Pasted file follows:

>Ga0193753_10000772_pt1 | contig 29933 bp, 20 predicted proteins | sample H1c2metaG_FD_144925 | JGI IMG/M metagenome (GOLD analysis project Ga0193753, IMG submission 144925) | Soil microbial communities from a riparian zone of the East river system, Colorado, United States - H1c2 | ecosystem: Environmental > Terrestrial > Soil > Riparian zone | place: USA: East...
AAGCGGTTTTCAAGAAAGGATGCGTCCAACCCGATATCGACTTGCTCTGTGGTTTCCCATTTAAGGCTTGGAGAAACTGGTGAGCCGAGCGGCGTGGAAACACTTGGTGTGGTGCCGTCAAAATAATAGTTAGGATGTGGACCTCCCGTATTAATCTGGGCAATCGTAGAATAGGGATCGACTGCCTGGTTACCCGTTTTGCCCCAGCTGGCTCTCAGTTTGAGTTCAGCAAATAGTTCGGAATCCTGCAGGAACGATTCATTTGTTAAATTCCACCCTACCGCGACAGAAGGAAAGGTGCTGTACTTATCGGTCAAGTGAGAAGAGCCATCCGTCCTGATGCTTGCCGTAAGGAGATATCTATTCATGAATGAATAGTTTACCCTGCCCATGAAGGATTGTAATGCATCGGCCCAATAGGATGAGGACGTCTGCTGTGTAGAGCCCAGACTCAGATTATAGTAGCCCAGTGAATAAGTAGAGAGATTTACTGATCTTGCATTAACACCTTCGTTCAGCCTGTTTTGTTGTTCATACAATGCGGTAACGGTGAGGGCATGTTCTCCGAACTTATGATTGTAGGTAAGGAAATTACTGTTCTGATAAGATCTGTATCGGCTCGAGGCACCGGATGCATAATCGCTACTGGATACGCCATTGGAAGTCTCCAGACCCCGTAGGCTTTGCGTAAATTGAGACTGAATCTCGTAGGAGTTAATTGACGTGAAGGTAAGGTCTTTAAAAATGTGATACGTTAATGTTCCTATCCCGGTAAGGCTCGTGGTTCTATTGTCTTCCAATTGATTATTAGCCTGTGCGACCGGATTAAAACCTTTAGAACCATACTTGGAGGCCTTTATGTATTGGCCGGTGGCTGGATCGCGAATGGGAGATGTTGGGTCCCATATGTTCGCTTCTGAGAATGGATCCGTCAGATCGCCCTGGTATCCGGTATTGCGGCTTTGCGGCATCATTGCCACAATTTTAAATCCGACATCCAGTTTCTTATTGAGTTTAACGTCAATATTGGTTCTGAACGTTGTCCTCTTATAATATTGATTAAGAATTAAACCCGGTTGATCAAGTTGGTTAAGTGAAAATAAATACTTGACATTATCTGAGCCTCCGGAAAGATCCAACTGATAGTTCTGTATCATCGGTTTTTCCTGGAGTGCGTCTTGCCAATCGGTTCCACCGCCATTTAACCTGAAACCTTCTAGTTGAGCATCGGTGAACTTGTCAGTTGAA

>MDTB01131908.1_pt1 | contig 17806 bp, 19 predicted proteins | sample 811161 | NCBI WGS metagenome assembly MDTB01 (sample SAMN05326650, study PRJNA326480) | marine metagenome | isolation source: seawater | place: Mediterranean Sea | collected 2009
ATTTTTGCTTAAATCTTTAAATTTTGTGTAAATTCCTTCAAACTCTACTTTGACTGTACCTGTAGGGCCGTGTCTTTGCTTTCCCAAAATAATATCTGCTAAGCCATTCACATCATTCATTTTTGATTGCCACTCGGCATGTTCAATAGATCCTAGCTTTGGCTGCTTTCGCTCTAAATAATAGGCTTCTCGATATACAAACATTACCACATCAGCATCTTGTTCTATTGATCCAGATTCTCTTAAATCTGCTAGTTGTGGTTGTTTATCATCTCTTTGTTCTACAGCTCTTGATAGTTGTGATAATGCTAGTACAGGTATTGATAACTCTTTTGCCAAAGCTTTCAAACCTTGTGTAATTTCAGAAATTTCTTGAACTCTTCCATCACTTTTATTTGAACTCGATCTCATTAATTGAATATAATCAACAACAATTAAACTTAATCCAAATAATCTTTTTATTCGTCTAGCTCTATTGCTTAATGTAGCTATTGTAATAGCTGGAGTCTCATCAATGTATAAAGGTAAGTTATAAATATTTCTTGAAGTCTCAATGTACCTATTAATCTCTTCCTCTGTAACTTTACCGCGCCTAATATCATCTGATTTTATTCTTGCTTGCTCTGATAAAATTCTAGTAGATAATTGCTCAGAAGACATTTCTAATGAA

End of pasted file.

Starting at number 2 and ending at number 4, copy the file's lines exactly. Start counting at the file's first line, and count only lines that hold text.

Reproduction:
AAGCGGTTTTCAAGAAAGGATGCGTCCAACCCGATATCGACTTGCTCTGTGGTTTCCCATTTAAGGCTTGGAGAAACTGGTGAGCCGAGCGGCGTGGAAACACTTGGTGTGGTGCCGTCAAAATAATAGTTAGGATGTGGACCTCCCGTATTAATCTGGGCAATCGTAGAATAGGGATCGACTGCCTGGTTACCCGTTTTGCCCCAGCTGGCTCTCAGTTTGAGTTCAGCAAATAGTTCGGAATCCTGCAGGAACGATTCATTTGTTAAATTCCACCCTACCGCGACAGAAGGAAAGGTGCTGTACTTATCGGTCAAGTGAGAAGAGCCATCCGTCCTGATGCTTGCCGTAAGGAGATATCTATTCATGAATGAATAGTTTACCCTGCCCATGAAGGATTGTAATGCATCGGCCCAATAGGATGAGGACGTCTGCTGTGTAGAGCCCAGACTCAGATTATAGTAGCCCAGTGAATAAGTAGAGAGATTTACTGATCTTGCATTAACACCTTCGTTCAGCCTGTTTTGTTGTTCATACAATGCGGTAACGGTGAGGGCATGTTCTCCGAACTTATGATTGTAGGTAAGGAAATTACTGTTCTGATAAGATCTGTATCGGCTCGAGGCACCGGATGCATAATCGCTACTGGATACGCCATTGGAAGTCTCCAGACCCCGTAGGCTTTGCGTAAATTGAGACTGAATCTCGTAGGAGTTAATTGACGTGAAGGTAAGGTCTTTAAAAATGTGATACGTTAATGTTCCTATCCCGGTAAGGCTCGTGGTTCTATTGTCTTCCAATTGATTATTAGCCTGTGCGACCGGATTAAAACCTTTAGAACCATACTTGGAGGCCTTTATGTATTGGCCGGTGGCTGGATCGCGAATGGGAGATGTTGGGTCCCATATGTTCGCTTCTGAGAATGGATCCGTCAGATCGCCCTGGTATCCGGTATTGCGGCTTTGCGGCATCATTGCCACAATTTTAAATCCGACATCCAGTTTCTTATTGAGTTTAACGTCAATATTGGTTCTGAACGTTGTCCTCTTATAATATTGATTAAGAATTAAACCCGGTTGATCAAGTTGGTTAAGTGAAAATAAATACTTGACATTATCTGAGCCTCCGGAAAGATCCAACTGATAGTTCTGTATCATCGGTTTTTCCTGGAGTGCGTCTTGCCAATCGGTTCCACCGCCATTTAACCTGAAACCTTCTAGTTGAGCATCGGTGAACTTGTCAGTTGAA

>MDTB01131908.1_pt1 | contig 17806 bp, 19 predicted proteins | sample 811161 | NCBI WGS metagenome assembly MDTB01 (sample SAMN05326650, study PRJNA326480) | marine metagenome | isolation source: seawater | place: Mediterranean Sea | collected 2009
ATTTTTGCTTAAATCTTTAAATTTTGTGTAAATTCCTTCAAACTCTACTTTGACTGTACCTGTAGGGCCGTGTCTTTGCTTTCCCAAAATAATATCTGCTAAGCCATTCACATCATTCATTTTTGATTGCCACTCGGCATGTTCAATAGATCCTAGCTTTGGCTGCTTTCGCTCTAAATAATAGGCTTCTCGATATACAAACATTACCACATCAGCATCTTGTTCTATTGATCCAGATTCTCTTAAATCTGCTAGTTGTGGTTGTTTATCATCTCTTTGTTCTACAGCTCTTGATAGTTGTGATAATGCTAGTACAGGTATTGATAACTCTTTTGCCAAAGCTTTCAAACCTTGTGTAATTTCAGAAATTTCTTGAACTCTTCCATCACTTTTATTTGAACTCGATCTCATTAATTGAATATAATCAACAACAATTAAACTTAATCCAAATAATCTTTTTATTCGTCTAGCTCTATTGCTTAATGTAGCTATTGTAATAGCTGGAGTCTCATCAATGTATAAAGGTAAGTTATAAATATTTCTTGAAGTCTCAATGTACCTATTAATCTCTTCCTCTGTAACTTTACCGCGCCTAATATCATCTGATTTTATTCTTGCTTGCTCTGATAAAATTCTAGTAGATAATTGCTCAGAAGACATTTCTAATGAA